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Few Muslims believe Advaniís ďapologyĒ in London
|New Delhi: Muslims donít believe deputy prime minister LK Advaniís "apology" for the anti-Muslim carnage in Gujarat during his tour of Britain in the second half of August.
Talking about Gujarat carnage, Advani said he would not defend the "indefensible". However, in India he has been doing exactly that, defending the indefensible for the last six months. The dichotomous posture made the Times of India remark on August 24 that "he is a hawk at home and a dove abroad". The Times said it was the "general feeling among the riots victims".
The "general feeling" the Times was talking about was based on experience. The carnage victims have been hearing day in and day out Advani defending Gujarat chief minister Narendra Modi, who has been indicted by half a dozen independent enquiry commissions for masterminding the carnage. Even state institutions like the National Human Rights Commission and Election Commission have reprimanded Modi for his acts of omission and commission.
Despite prima facie evidence against fellow Hindu nationalists, he has been manfully defending people who should have been by now booked for their crimes against humanity.
Advaniís stunning aboutface in London last week has amazed many, including the Hindustan Times, which in its editorial called the "apology" a "double entendre". However, what it meant was not Advaniís double entendre, but double-tongued, hypocritical speech for which his ilk is famous.
The leader writer reminded readers how this man had mobilised fanatical lumpens with his rath yatra which left thousands of Muslims dead in its wake. When the yatra finally reached Ayodhya, with thousands of frenzied bigots, the mob demolished the over four century old Babri Masjid and killed Muslim men, women and children in Ayodhya as Advani watched gleefully.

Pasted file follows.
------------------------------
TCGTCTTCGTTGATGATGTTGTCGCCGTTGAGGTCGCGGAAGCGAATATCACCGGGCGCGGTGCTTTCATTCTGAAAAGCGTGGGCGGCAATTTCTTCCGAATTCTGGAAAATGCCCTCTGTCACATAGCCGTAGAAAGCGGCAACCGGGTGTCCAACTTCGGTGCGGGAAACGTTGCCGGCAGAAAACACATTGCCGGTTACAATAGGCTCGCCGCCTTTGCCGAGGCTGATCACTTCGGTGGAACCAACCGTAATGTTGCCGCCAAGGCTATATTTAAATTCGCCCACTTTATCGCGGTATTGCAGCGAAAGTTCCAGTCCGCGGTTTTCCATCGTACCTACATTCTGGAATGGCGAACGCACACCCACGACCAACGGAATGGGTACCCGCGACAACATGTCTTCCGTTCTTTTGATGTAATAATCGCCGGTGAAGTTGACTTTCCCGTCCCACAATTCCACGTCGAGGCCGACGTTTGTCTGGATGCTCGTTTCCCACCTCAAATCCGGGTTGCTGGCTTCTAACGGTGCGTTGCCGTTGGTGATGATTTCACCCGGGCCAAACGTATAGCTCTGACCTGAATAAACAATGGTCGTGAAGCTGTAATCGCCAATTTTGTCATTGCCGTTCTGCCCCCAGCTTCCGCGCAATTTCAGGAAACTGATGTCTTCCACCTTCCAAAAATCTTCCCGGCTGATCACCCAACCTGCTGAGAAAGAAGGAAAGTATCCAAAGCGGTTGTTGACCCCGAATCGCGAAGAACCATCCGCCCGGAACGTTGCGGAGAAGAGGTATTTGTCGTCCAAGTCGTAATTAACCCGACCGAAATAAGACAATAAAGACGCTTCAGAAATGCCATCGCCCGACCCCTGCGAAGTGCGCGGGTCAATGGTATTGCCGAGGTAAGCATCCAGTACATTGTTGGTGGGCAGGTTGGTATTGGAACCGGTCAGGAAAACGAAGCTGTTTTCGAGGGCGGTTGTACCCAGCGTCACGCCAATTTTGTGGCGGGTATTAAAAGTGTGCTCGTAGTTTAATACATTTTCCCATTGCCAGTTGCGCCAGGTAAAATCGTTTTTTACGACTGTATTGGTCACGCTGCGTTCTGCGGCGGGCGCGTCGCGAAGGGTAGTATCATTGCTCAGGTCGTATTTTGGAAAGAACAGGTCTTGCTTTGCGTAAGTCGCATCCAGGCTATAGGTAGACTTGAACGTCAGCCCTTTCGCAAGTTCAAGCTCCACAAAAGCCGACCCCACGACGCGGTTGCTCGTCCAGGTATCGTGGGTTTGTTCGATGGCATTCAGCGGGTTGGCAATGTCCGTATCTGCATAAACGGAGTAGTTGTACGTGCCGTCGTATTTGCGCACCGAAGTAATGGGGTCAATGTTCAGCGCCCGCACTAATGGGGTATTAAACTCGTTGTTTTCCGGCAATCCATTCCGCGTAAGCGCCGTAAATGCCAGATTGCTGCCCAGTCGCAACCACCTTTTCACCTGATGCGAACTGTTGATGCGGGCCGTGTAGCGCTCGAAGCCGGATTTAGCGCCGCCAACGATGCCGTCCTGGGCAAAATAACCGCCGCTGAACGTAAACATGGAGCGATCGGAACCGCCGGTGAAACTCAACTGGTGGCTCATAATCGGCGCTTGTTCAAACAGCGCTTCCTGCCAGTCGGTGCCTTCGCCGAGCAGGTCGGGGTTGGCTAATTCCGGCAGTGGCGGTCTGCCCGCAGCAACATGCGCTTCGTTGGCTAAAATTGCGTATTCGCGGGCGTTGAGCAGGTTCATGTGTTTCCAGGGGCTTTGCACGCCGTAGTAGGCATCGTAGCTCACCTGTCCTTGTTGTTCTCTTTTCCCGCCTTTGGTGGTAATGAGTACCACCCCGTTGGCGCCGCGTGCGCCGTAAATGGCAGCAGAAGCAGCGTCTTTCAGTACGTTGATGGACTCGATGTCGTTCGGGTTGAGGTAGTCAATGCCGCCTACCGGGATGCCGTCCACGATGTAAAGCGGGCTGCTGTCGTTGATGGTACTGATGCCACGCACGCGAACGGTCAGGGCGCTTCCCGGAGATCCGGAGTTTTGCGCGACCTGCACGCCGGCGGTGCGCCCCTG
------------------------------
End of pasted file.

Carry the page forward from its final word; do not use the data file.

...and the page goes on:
The Hindustan Times editorial reminded its readers of Advaniís penchant for duplicity. This man who was the mastermind behind the destruction of the historic mosque (and 25 other mosques and other Muslim religious buildings, and hundreds of Muslims homes in Ayodhya) told the Justice Liberahan Commission probing the tragedy that he was "sorry" for what had happened. It was the "saddest day in my life," Advani told the commission.
This man stands accused for the destruction of Babri Masjid and for organising the entire episode, but he says he was trying to "save" the mosque. As no Muslim sufferer of Ayodhya believed his earlier profession of innocence, nobody believes his declaration in London on Gujarat now.
Even his daughter-in-law deposed against him in the Babri Masjid demolition enquiry. She told the Liberahan Commission that Advani had been conspiring with other Hindu bigots to demolish the mosque in her presence.
Muslim journalists in New Delhi said that apology was sham. AU Asif of Urdu Magazine (published form Jeddah) said Advaniís London declaration was meant for Western consumption. "At home he would remain the same anti-Muslim, anti-Christian bigot he ever was", Asif said.
Sardar Sajid Imam, executive producer of popular TV programme "India this week" said nobody should believe Advani because he made the declaration in the face of extensive demonstrations against him in London in which protesters shouted "Murderer, Murderer."
In London, Muslims boycotted Advaniís programmes and rights groups relentlessly pursued him. Replying to an insinuation by the BJP that demonstrators were only Muslims, the organisers said there were more Christians and Hindus in the protest than Muslims.
Back home the Times of India reported that the carnage victims had rejected Advaniís posture as false. "For 28-year-old Afzal Raoof, a Naroda Patia riot victim, Advaniís apology means nothing", it wrote.
"It was nothing, but lip sympathy by Advani, who himself gave a clean chit to Narendra Modi government on the riots and openly defended him in parliament", Times quoted a Muslim activist from Ahmedabad which witnessed some of the worst anti-Muslim violence in which many of Advaniís fellow Hindu nationalist leaders directly participated.
The Times reported carnage victims saying that even the prime minister had said in Ahmedabad that he was "ashamed" of the riots, but later changed tune at a party conference in Goa and said "wherever there are Muslims, there is trouble."
The general impression in India is that Advani, like other Hindu nationalists, is used to doublespeak and should not be taken seriously.
Md. Zeyaul Haque
Į Md. Zeyaul Haque